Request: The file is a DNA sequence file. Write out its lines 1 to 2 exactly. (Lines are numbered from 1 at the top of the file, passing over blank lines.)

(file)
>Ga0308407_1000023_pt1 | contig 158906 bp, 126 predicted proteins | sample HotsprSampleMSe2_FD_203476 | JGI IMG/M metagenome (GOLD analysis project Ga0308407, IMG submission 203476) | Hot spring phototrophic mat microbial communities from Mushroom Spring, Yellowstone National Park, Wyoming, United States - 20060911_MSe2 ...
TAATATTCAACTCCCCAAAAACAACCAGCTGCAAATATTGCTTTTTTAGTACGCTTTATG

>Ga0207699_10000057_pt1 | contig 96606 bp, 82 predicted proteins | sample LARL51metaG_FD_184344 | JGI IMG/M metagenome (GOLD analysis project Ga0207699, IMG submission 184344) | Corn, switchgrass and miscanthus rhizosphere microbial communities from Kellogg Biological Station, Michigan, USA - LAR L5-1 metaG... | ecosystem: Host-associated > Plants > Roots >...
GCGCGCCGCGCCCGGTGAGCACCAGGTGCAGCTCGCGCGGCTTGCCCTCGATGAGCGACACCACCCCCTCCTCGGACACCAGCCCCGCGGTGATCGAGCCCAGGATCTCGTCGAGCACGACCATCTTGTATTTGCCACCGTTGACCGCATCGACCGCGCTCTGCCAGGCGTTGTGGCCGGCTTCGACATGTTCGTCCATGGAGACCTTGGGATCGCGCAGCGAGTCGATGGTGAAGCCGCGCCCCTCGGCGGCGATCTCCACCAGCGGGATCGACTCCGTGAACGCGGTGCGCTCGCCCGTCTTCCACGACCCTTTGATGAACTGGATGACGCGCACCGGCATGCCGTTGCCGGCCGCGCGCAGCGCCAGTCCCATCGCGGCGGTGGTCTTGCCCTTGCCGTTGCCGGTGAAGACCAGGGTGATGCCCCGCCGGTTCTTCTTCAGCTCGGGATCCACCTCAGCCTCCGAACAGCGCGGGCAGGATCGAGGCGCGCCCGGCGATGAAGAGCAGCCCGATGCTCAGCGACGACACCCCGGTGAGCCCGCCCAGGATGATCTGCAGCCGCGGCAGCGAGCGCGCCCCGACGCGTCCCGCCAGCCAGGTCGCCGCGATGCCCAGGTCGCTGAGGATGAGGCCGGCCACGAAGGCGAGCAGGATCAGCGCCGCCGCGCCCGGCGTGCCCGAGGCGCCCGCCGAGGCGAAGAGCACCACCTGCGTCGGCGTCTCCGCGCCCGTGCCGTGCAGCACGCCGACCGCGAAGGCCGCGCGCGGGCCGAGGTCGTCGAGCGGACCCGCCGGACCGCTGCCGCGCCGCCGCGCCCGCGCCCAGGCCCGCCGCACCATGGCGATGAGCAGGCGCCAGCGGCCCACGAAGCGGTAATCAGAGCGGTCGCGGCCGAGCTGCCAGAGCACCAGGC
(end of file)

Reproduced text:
>Ga0308407_1000023_pt1 | contig 158906 bp, 126 predicted proteins | sample HotsprSampleMSe2_FD_203476 | JGI IMG/M metagenome (GOLD analysis project Ga0308407, IMG submission 203476) | Hot spring phototrophic mat microbial communities from Mushroom Spring, Yellowstone National Park, Wyoming, United States - 20060911_MSe2 ...
TAATATTCAACTCCCCAAAAACAACCAGCTGCAAATATTGCTTTTTTAGTACGCTTTATG